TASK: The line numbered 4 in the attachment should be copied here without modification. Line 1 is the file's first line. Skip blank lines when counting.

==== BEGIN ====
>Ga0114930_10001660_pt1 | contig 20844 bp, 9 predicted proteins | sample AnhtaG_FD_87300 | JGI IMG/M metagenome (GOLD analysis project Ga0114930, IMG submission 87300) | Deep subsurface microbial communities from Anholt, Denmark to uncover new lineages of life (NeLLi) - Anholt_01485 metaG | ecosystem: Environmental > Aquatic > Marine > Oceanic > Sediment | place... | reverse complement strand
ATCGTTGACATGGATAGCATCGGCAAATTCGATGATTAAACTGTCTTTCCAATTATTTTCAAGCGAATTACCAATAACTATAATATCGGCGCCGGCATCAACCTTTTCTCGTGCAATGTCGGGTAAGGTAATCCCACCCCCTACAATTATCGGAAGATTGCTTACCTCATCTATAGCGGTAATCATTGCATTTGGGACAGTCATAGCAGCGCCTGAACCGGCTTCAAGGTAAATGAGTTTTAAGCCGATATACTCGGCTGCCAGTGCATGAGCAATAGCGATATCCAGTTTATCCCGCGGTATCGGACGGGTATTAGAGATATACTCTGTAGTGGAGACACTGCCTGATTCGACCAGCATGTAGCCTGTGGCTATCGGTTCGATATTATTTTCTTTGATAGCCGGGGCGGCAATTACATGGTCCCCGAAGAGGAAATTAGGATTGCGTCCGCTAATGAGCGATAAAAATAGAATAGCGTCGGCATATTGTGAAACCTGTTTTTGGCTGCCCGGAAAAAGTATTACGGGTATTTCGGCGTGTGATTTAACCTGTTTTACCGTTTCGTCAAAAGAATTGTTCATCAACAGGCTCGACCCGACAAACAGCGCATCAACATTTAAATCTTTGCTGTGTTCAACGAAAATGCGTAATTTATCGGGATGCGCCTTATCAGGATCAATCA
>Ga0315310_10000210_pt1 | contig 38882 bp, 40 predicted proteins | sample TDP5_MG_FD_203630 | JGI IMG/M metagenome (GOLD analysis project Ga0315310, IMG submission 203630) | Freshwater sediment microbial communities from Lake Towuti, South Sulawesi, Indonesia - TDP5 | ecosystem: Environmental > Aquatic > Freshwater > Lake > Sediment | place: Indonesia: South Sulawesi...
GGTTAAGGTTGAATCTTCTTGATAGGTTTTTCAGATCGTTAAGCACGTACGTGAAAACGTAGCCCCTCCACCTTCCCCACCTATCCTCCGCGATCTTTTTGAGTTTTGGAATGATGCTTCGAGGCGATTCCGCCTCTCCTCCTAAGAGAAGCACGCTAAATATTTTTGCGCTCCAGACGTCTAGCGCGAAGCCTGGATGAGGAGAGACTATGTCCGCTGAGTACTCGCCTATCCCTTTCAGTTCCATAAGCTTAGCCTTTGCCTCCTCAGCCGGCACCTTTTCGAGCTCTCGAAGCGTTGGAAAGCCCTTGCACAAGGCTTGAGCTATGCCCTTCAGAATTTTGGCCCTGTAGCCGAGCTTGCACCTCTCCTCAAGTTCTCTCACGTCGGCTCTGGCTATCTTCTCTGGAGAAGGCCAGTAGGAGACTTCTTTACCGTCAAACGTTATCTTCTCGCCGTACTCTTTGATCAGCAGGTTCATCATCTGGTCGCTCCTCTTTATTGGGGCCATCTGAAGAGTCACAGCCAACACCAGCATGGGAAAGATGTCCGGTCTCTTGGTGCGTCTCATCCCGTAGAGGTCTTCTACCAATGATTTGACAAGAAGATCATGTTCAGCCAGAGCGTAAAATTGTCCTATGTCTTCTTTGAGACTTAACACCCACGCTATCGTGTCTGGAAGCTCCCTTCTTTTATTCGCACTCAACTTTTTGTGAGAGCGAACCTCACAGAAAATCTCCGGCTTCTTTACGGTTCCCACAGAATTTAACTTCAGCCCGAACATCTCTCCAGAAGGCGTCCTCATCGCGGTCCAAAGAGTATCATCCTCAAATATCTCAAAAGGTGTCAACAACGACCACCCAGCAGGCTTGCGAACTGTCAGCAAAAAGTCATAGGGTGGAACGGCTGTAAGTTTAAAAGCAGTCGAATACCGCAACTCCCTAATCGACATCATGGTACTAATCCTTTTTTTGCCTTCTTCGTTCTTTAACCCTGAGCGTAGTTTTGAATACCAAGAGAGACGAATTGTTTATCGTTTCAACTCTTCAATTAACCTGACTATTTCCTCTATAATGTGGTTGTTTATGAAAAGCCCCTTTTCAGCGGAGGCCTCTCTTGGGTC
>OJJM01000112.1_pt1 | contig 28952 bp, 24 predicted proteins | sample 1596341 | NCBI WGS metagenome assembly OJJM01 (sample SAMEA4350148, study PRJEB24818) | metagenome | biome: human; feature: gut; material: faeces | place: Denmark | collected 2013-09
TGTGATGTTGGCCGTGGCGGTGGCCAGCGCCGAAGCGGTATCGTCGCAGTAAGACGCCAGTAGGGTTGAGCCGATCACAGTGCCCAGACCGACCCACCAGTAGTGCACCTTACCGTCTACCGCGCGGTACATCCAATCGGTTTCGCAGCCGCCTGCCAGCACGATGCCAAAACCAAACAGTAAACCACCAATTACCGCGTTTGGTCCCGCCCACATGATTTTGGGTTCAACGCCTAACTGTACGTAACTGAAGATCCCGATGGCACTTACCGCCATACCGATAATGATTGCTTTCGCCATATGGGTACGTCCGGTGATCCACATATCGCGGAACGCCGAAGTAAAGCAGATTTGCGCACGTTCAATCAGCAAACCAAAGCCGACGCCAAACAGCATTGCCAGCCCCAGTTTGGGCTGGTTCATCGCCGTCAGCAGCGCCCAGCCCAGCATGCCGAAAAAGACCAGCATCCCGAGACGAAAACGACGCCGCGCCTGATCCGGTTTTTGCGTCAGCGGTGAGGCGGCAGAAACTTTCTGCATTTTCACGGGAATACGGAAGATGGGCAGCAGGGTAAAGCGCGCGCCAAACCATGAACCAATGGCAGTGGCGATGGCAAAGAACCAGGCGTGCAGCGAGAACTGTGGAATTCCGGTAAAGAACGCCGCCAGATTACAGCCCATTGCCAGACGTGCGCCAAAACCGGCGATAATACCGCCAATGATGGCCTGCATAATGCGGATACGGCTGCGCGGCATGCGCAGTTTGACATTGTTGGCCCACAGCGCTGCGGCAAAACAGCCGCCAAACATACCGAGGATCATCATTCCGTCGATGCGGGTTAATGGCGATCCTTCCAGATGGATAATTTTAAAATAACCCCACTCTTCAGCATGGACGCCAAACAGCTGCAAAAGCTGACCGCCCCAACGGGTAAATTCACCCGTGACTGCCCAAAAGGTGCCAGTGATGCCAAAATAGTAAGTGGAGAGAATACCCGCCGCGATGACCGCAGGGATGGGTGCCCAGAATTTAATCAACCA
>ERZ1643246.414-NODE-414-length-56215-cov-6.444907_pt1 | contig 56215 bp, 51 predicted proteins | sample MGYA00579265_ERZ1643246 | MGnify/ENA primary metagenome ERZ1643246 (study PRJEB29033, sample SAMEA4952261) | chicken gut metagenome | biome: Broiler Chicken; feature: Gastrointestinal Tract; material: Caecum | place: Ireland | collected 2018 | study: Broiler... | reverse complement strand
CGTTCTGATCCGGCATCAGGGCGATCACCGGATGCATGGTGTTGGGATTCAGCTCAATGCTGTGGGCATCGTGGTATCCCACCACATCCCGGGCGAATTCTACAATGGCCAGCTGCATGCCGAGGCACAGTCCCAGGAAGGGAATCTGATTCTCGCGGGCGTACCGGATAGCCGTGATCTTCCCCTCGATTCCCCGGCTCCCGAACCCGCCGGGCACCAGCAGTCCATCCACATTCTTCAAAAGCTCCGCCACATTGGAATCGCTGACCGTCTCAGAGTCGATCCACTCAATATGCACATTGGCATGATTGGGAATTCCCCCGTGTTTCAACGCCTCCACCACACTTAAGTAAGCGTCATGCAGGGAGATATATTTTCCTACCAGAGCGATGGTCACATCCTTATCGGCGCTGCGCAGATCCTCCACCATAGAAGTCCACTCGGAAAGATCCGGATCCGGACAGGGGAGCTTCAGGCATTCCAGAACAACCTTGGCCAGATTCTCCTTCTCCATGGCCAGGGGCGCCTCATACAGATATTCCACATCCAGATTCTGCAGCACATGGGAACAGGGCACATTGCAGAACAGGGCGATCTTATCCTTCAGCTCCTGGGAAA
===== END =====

GGTTAAGGTTGAATCTTCTTGATAGGTTTTTCAGATCGTTAAGCACGTACGTGAAAACGTAGCCCCTCCACCTTCCCCACCTATCCTCCGCGATCTTTTTGAGTTTTGGAATGATGCTTCGAGGCGATTCCGCCTCTCCTCCTAAGAGAAGCACGCTAAATATTTTTGCGCTCCAGACGTCTAGCGCGAAGCCTGGATGAGGAGAGACTATGTCCGCTGAGTACTCGCCTATCCCTTTCAGTTCCATAAGCTTAGCCTTTGCCTCCTCAGCCGGCACCTTTTCGAGCTCTCGAAGCGTTGGAAAGCCCTTGCACAAGGCTTGAGCTATGCCCTTCAGAATTTTGGCCCTGTAGCCGAGCTTGCACCTCTCCTCAAGTTCTCTCACGTCGGCTCTGGCTATCTTCTCTGGAGAAGGCCAGTAGGAGACTTCTTTACCGTCAAACGTTATCTTCTCGCCGTACTCTTTGATCAGCAGGTTCATCATCTGGTCGCTCCTCTTTATTGGGGCCATCTGAAGAGTCACAGCCAACACCAGCATGGGAAAGATGTCCGGTCTCTTGGTGCGTCTCATCCCGTAGAGGTCTTCTACCAATGATTTGACAAGAAGATCATGTTCAGCCAGAGCGTAAAATTGTCCTATGTCTTCTTTGAGACTTAACACCCACGCTATCGTGTCTGGAAGCTCCCTTCTTTTATTCGCACTCAACTTTTTGTGAGAGCGAACCTCACAGAAAATCTCCGGCTTCTTTACGGTTCCCACAGAATTTAACTTCAGCCCGAACATCTCTCCAGAAGGCGTCCTCATCGCGGTCCAAAGAGTATCATCCTCAAATATCTCAAAAGGTGTCAACAACGACCACCCAGCAGGCTTGCGAACTGTCAGCAAAAAGTCATAGGGTGGAACGGCTGTAAGTTTAAAAGCAGTCGAATACCGCAACTCCCTAATCGACATCATGGTACTAATCCTTTTTTTGCCTTCTTCGTTCTTTAACCCTGAGCGTAGTTTTGAATACCAAGAGAGACGAATTGTTTATCGTTTCAACTCTTCAATTAACCTGACTATTTCCTCTATAATGTGGTTGTTTATGAAAAGCCCCTTTTCAGCGGAGGCCTCTCTTGGGTC